Monday, June 29, 2009

After Hours

I just found out Youtube is currently banned in Turkey. Sarp also posted a Marcy Playground video on Facebook.
Two web2.0 in two sentences, is that over quota?
Anyways grade 5 called and I love it.

I'm working on re-writing our sales pitch. I've already done it once and to some accolade but I'm not all that pleased with it, after further review. A lot of my job is talking to people on the phone, it's like telemarketing but on coke mixed with speed, you might say. A lot of the conversations are varieties on the same theme. I consciously try each day to be the best. I look at call rates and push myself to make the most calls on the floor.

A lot of the sales themed books I've read talk about focussing on what you can control. In this game, it boils down to quality of calls and quantity of calls.

It's like what that guy Joey used to say, work hard but work smarter.

Sunday, June 28, 2009


There is a giant TV tower on the mountains to the North West. I like watching it play hide and seek as the clouds and fog consume it and then roll by, exposing it briefly before it vanishes again.

Following a 21 bar Bratislava Monopoly Pub Crawling I am in a dire state. I notice a nice plant on my window sill that I remember stealing circa round 17.

Watching episodes of House season 2 and plotting my next move. I found some gummy bears that will help moderate my blood glucose in the interim while I think of something better to eat and if in fact I will leave my bed today.

I fond this, start the slideshow it's cool.

Two cups of coffee, a chapter of Zig Ziglar, an hour of ironing and I am well on my way to salvaging the day. The TV tower is hiding again. I'm almost as wet from the humidity inside as if I were in the rain outside.

Also did some research to care for my new botanic friend. Apparently it is almost indestructible which ironically makes me somewhat more worried. In the event I neglect it too much and it does die I will know I definitively lack the green thumb.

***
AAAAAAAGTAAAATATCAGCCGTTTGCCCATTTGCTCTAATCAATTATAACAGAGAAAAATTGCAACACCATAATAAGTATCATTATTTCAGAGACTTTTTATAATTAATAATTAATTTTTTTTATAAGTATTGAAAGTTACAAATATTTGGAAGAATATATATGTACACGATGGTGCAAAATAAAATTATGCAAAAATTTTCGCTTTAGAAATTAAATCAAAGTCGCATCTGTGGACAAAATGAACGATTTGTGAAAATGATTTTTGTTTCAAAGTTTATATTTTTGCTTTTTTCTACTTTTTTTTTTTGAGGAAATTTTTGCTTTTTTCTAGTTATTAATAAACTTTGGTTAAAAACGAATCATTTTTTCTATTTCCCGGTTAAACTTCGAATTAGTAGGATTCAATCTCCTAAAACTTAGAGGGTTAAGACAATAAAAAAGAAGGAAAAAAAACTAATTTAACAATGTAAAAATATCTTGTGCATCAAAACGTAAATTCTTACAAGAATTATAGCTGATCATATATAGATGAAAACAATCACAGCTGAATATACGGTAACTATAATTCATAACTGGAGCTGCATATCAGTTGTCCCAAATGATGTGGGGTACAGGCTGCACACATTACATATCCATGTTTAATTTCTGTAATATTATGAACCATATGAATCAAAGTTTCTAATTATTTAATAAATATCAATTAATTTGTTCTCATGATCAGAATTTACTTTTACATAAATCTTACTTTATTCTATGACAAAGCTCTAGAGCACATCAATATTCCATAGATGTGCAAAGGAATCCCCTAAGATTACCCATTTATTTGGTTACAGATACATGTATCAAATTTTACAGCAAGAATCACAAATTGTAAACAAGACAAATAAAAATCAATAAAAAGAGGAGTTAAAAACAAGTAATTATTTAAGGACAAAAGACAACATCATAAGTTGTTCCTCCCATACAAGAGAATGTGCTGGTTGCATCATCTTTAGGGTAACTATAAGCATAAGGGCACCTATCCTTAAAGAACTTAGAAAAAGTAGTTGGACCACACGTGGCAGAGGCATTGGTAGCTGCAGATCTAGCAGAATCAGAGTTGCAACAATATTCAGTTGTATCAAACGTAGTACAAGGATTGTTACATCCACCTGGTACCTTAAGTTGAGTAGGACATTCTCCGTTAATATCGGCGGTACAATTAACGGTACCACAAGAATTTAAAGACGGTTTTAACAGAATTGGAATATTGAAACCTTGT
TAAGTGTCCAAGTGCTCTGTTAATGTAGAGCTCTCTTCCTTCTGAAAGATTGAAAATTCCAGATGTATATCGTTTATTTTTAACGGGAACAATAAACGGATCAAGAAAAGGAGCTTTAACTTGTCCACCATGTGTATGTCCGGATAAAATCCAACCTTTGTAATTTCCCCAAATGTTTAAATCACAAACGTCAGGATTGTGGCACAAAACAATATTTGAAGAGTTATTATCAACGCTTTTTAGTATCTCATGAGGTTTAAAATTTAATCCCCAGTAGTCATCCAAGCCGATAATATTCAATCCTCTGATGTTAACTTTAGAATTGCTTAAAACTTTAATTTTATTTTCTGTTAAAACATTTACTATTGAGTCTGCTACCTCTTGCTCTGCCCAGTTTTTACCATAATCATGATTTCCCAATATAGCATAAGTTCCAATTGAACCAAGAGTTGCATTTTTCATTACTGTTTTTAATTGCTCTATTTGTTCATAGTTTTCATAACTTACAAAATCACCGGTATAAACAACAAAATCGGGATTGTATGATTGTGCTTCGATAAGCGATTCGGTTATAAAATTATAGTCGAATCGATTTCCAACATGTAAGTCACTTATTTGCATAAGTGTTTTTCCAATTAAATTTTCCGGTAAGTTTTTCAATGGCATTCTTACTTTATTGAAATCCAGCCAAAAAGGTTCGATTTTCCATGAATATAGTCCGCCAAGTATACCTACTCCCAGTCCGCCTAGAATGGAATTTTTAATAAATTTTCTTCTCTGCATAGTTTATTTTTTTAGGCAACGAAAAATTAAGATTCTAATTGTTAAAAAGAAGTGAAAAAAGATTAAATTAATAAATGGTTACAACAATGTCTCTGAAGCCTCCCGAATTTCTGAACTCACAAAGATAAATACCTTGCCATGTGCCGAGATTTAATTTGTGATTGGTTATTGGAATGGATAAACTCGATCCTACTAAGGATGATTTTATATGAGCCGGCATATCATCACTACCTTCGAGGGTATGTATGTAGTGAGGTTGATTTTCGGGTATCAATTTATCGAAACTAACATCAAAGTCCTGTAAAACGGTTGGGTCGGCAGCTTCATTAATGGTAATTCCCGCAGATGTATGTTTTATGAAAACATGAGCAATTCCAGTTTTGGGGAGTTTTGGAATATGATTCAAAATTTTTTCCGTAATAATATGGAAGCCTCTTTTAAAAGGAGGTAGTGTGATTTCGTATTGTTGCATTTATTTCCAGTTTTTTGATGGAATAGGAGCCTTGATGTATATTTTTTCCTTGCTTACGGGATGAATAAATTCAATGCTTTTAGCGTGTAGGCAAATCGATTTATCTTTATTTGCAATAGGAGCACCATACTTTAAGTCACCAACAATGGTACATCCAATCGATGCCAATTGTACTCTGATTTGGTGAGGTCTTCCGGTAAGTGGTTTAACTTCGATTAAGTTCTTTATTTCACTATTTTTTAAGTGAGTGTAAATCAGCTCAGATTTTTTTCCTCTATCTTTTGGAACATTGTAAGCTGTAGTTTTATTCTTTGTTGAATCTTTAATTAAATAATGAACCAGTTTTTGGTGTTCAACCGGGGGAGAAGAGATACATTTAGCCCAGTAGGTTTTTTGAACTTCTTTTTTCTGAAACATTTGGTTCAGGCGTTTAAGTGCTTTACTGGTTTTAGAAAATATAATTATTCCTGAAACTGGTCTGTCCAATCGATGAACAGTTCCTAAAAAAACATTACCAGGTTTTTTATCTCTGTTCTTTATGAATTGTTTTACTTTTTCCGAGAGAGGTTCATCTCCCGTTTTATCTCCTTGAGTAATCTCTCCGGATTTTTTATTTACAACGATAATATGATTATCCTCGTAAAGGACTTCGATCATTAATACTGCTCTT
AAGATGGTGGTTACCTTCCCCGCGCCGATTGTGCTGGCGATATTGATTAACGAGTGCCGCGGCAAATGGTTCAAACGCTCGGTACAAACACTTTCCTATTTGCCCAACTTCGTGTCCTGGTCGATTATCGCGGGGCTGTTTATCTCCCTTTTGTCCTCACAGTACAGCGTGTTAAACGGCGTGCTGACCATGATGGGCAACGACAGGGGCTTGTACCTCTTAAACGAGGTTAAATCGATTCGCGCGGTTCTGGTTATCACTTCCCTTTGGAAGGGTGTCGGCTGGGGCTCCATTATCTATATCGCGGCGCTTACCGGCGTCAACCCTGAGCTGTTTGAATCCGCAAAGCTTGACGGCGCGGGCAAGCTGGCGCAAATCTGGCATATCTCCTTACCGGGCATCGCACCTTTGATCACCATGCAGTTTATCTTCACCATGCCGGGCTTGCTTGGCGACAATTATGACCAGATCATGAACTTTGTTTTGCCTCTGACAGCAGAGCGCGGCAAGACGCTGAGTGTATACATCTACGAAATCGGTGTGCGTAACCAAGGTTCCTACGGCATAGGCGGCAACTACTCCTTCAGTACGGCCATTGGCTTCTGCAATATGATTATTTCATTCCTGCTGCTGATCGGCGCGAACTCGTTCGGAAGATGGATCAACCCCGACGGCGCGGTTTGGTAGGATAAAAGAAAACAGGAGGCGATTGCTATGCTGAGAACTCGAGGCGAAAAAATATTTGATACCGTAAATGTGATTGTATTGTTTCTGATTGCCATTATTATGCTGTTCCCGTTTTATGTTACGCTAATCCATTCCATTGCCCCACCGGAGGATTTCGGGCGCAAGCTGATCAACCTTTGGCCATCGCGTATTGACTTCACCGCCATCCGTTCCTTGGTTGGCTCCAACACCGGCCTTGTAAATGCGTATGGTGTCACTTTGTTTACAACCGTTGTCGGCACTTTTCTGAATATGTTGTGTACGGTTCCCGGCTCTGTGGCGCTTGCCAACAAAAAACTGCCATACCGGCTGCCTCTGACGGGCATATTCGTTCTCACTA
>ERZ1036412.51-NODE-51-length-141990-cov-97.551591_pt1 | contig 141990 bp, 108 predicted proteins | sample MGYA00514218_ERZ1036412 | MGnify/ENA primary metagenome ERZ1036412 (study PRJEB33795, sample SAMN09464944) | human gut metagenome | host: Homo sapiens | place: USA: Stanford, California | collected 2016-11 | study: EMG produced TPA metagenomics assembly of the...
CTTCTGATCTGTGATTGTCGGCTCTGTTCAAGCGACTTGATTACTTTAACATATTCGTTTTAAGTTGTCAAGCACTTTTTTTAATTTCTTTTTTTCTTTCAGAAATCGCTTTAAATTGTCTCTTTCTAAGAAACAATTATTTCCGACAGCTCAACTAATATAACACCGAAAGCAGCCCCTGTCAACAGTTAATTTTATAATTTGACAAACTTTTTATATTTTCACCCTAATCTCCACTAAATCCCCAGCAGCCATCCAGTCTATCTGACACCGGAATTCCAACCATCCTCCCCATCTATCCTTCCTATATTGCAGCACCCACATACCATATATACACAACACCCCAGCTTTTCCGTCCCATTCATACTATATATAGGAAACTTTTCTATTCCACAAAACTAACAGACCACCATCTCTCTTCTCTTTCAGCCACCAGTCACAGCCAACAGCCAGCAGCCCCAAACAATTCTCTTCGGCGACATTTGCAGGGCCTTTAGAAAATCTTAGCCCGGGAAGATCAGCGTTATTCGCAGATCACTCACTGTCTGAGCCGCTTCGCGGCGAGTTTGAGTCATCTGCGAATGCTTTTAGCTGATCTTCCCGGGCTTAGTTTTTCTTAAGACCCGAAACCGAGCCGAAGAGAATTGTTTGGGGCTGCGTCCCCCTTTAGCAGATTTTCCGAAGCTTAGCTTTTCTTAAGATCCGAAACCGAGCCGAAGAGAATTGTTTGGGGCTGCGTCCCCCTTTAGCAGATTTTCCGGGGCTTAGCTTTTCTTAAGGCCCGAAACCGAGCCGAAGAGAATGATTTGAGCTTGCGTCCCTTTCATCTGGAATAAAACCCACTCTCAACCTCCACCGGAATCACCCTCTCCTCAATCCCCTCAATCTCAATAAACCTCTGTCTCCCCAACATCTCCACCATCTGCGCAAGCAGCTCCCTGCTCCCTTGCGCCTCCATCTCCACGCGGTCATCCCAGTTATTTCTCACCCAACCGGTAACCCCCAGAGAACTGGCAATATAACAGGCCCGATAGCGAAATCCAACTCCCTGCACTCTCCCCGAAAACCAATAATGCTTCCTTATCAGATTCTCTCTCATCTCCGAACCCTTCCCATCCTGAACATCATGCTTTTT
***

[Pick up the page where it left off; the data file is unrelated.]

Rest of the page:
Just got back from getting groceries with Sarp. I am unstoppable.

Did some writing and watched the TV tower reappear, it looks like a ray or two of sunshine has burned off ths vaporous cloak for now. I think another episode of House is in store while I eat dinner. Slovak lessons have gotten rescheduled to Monday morning from Tuesday so early bed will be the most beneficial thing for future-Jeff. I still have so much trouble with actually going to bed. I wish I just loved going to sleep, that would probably make mornings way easier. It must be a priority thing.
I'm going to bowl on some clowns this week.

Saturday, June 27, 2009

A Midnight Stroll

As the Friday work day crawled to a close I made plans with a few of the fellas from the office to have some drinks. Nothing too crazy. I made it home before 8:00 to take a nap. For whatever reason I never believe that I will be able to fall asleep when I nap, I consistently fail to set an alarm and sleep for longer than I had expected. When in truth, I am an excellent napper.

I woke up around 10:30pm and tried to pull my life together and meet Sarp at the bar. As a direct cause of my shoddy planning I missed the last bus and was forced to resort to the heel-toe express. The sparsely populated residential streets, low lying fog and the eerie glow of struggling lights completed the feel that I was in a completely Alien world. Ten minutes into my walk I lost count of the ubiquitous unregistered gambling houses and the burly men standing in front of the neon signs regulating the trickle of shady characters in and out.

Crossing streets here is hard. Roads and sidewalks are separated by fences that have not been replaced since the tram line was thrown down. The intersections resemble the middle of an intricate spider web with cars flying in every direction showing an impressive lack of regard for the pedestrian life. Generally they are so complex and contain crosswalks on only one side, there are often tunnels underneath that bypass the entire mess. After the busses stop running the tunnels because some type of Gypsy night league where all bets are off, and are best avoided by anyone holding a 3rd grade education or higher. I cut through the Saint-Tropez parking lot to save time instead. It is important to note I was going to get my drank (sic) on so the most efficient route was the one I needed to take. This particular bar is worthy of note because it might not exist much longer. Sarp told me that in the 2 years he has been here it has changed names 7 times. Each because a trigger happy bouncer capped a 'roid-raging skinhead looking for trouble. I've been to bars with metal detectors before, but never one with such an overt no gun policy.

I arrived at Club 80's by pure luck, where a veritable Michael Jackson tribute was in effect. A dying cell phone battery prompted an early end to my night. I'm not that upset, tonight is going to be huge. The next morning my lungs struggle to expand and my eyes still ache like they've been washed with chlorine. The second-hand Marlboro smoke is something I'm still trying to come to terms with.